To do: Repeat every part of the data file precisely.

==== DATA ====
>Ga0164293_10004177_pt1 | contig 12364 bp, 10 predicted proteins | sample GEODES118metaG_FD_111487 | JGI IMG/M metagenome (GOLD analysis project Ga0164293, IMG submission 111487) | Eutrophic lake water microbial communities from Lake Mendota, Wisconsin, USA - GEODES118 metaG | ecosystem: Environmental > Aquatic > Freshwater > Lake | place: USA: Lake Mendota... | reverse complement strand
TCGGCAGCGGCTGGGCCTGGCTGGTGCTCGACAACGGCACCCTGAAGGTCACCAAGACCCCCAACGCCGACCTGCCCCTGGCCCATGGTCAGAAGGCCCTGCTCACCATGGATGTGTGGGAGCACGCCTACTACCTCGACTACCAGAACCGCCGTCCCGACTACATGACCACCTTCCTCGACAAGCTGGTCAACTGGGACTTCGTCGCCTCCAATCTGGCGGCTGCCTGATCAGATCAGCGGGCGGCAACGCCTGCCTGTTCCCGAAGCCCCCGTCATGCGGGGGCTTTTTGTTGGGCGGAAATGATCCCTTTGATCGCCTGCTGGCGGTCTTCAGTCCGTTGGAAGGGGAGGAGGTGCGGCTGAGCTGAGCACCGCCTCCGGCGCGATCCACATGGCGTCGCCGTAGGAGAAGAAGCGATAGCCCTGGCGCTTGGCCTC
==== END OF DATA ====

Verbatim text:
>Ga0164293_10004177_pt1 | contig 12364 bp, 10 predicted proteins | sample GEODES118metaG_FD_111487 | JGI IMG/M metagenome (GOLD analysis project Ga0164293, IMG submission 111487) | Eutrophic lake water microbial communities from Lake Mendota, Wisconsin, USA - GEODES118 metaG | ecosystem: Environmental > Aquatic > Freshwater > Lake | place: USA: Lake Mendota... | reverse complement strand
TCGGCAGCGGCTGGGCCTGGCTGGTGCTCGACAACGGCACCCTGAAGGTCACCAAGACCCCCAACGCCGACCTGCCCCTGGCCCATGGTCAGAAGGCCCTGCTCACCATGGATGTGTGGGAGCACGCCTACTACCTCGACTACCAGAACCGCCGTCCCGACTACATGACCACCTTCCTCGACAAGCTGGTCAACTGGGACTTCGTCGCCTCCAATCTGGCGGCTGCCTGATCAGATCAGCGGGCGGCAACGCCTGCCTGTTCCCGAAGCCCCCGTCATGCGGGGGCTTTTTGTTGGGCGGAAATGATCCCTTTGATCGCCTGCTGGCGGTCTTCAGTCCGTTGGAAGGGGAGGAGGTGCGGCTGAGCTGAGCACCGCCTCCGGCGCGATCCACATGGCGTCGCCGTAGGAGAAGAAGCGATAGCCCTGGCGCTTGGCCTC